Preparing for Hurricane Sandy in Wyckoff: What You Need to Know

The path of Hurricane Sandy is still largely unclear, but the "Frankenstorm" is headed this way. Here's what your family needs to know to avoid a perfect storm.

Officials Friday said Wyckoff's Office of Emergency Management has been keeping a close eye on Hurricane Sandy, but that much uncertainty still surrounds the severity of the approaching "Frankenstorm." 

"We're in the throes of storm planning," said Wyckoff Mayor Chris DePhillips. "OEM has been fully activated and we're preparing for the worst — which doesn't mean the worst is going to occur."

The storm appears to be headed our way, the township wrote in an email message to residents. "The impact times for our area appear to be Monday through Wednesday." 

Many projections have the storm carrying strong winds that could potentially topple trees causing widespread power outages and flash flooding in the Northeast

The "very significant storm" has already killed more than 30 people in the Caribbean, according to a report on the Huffington Post, but appears to be weakening as it approaches our area.

It's not clear how severe Hurricane Sandy will be when it reaches New Jersey, or even when it will be here, but some projections have the first rain fall coming sometime late Sunday or Monday.

Mayor DePhillips had been in contact with the Wyckoff OEM Director Dave Murphy and Wyckoff Public Schools Superintendent Richard Kuder, he said Friday afternoon.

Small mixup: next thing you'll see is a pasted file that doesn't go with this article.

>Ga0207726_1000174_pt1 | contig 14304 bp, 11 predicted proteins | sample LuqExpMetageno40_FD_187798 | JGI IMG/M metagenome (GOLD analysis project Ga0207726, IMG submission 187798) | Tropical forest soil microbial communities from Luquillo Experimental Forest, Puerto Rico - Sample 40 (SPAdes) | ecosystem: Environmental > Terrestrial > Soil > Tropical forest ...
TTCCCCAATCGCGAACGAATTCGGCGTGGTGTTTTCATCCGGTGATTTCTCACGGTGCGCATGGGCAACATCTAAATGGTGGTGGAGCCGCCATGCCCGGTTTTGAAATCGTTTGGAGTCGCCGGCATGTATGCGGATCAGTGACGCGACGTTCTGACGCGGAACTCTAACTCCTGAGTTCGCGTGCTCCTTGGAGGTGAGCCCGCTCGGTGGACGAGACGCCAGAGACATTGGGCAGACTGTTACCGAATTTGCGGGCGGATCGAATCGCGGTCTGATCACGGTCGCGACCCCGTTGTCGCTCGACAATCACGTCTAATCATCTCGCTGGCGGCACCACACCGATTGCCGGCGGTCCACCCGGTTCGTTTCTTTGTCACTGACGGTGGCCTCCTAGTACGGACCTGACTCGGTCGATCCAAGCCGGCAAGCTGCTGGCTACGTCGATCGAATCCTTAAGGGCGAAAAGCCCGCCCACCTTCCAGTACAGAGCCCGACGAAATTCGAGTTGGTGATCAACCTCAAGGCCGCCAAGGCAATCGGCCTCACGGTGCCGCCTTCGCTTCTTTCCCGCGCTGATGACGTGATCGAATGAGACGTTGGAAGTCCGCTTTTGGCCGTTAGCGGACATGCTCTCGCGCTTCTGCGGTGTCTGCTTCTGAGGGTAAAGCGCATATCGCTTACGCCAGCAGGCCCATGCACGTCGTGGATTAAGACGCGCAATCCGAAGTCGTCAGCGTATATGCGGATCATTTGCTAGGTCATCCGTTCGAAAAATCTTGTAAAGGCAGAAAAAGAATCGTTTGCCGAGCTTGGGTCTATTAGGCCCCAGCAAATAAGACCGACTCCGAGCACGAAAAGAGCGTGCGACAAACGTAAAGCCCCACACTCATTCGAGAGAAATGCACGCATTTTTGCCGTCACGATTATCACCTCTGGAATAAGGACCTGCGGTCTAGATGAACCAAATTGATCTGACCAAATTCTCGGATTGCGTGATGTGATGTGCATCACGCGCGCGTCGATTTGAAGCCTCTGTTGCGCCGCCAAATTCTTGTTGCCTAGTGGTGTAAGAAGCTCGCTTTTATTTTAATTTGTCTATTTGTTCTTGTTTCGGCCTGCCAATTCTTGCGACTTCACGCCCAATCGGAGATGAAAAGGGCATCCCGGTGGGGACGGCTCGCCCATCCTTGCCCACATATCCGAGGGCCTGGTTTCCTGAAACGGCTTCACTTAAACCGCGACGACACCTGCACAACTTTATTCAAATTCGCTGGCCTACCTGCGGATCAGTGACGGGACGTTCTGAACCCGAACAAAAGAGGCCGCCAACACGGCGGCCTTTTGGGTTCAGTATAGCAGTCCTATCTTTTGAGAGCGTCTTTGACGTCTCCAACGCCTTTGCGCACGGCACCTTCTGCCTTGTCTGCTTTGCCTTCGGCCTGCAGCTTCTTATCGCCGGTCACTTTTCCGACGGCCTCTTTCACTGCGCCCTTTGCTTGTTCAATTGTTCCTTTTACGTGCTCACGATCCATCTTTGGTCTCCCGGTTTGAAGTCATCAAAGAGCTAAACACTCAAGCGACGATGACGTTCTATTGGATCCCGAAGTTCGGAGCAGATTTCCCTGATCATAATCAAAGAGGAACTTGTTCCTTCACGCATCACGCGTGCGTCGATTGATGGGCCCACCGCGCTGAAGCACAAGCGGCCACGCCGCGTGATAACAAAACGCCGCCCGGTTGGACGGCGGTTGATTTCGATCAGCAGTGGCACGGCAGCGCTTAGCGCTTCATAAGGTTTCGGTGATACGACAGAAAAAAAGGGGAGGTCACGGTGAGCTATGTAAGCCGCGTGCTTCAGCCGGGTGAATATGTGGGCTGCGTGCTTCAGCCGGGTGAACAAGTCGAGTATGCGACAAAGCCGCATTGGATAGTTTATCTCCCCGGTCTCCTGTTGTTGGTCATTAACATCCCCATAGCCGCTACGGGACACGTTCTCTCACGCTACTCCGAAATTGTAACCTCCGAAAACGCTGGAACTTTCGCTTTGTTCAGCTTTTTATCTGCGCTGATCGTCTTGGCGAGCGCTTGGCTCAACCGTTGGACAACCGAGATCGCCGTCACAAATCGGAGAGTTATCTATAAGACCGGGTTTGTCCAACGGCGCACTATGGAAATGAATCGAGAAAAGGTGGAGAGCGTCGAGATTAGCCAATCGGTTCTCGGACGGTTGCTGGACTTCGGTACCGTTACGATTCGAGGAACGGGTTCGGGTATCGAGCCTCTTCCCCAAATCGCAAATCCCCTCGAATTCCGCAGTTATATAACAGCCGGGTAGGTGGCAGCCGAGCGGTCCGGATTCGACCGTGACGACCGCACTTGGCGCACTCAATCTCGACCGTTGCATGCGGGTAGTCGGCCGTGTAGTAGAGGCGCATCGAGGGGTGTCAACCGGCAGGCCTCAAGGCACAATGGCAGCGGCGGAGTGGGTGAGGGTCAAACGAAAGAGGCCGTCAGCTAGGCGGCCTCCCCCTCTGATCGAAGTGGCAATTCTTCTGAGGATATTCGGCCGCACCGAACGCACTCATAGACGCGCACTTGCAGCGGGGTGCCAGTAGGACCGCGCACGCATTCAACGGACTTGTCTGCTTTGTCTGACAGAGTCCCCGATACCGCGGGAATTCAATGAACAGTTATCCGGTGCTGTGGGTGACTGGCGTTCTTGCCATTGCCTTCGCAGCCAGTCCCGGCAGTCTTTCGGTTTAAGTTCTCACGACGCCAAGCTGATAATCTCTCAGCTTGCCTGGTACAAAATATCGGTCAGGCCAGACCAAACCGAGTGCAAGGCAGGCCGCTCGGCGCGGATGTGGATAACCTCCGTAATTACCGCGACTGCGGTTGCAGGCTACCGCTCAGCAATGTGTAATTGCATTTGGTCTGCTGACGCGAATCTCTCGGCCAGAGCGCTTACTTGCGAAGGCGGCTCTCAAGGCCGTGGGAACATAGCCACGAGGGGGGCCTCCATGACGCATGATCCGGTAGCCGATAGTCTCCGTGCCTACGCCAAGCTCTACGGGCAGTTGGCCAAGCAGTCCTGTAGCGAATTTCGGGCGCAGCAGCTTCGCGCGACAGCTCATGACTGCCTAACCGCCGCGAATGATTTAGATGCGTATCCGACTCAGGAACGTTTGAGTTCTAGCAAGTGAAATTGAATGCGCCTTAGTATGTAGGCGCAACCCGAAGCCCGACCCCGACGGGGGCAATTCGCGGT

Local schools, including the Ramapo-Indian Hills High School District, are taking steps to ensure communication with parents is open, he said.

The Wyckoff Public Library, Wyckoff YMCA, and Christian Health Care Center have also made their facilities available as shelters should the need arise, DePhillips said.

The mayor added that the township has learned from last year's Halloween snow storm, Hurricane Irene, as well as a nasty weekend storm in March 2010 

"I'm fully confident we'll be ready," DePhillips said. The emergency preparedness and response processes "have become a well-oiled machine."

Wyckoff Police Chief Benjamin Fox urged residents to use their discretion when contacting police.

Calls for general assistance and questions should be directed to the Wyckoff Police at 201-891-2121.

"As far as 911 goes, it is for emergency calls only," Fox said. "It's very important not to overload the 911 switchboards with non-emergency calls, when in fact it is a time of other, real emergency calls."

Township officials took a proactive stance Friday, warning residents to take stock well ahead of Sandy's anticipated arrival.

How to Prepare

Officials are recommending that homeowners stock up on emergency supplies such as food, water and medication for family pets for at least 72 hours. 

"Remember food safety," an email blast to residents warned. "Power outages and flooding may happen as a result of a tropical storm or hurricane, so have a plan for keeping food safe. Have a cooler on hand to keep food cold, and group food together in the freezer so it stays cold longer."

Locals flocked all day Friday to The Hardware Station hoping to stock up on goods to keep power flowing should electricity go dark.

The Wyckoff Avenue hardware store had a "big, big run" on emergency supplies, said the employee who — for some strange reason — asked to not be identified.

"We've had at least 40 calls for generators today," he said, but the store doesn't typically carry generators and, as such, doesn't have any.